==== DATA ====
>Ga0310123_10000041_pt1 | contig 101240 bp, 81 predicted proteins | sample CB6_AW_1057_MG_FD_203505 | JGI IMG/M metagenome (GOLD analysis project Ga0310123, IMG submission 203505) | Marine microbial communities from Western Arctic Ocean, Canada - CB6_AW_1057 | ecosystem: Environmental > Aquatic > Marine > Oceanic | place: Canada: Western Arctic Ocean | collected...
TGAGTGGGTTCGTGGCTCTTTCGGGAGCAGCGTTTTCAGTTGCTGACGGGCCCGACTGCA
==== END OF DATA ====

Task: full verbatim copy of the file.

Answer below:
>Ga0310123_10000041_pt1 | contig 101240 bp, 81 predicted proteins | sample CB6_AW_1057_MG_FD_203505 | JGI IMG/M metagenome (GOLD analysis project Ga0310123, IMG submission 203505) | Marine microbial communities from Western Arctic Ocean, Canada - CB6_AW_1057 | ecosystem: Environmental > Aquatic > Marine > Oceanic | place: Canada: Western Arctic Ocean | collected...
TGAGTGGGTTCGTGGCTCTTTCGGGAGCAGCGTTTTCAGTTGCTGACGGGCCCGACTGCA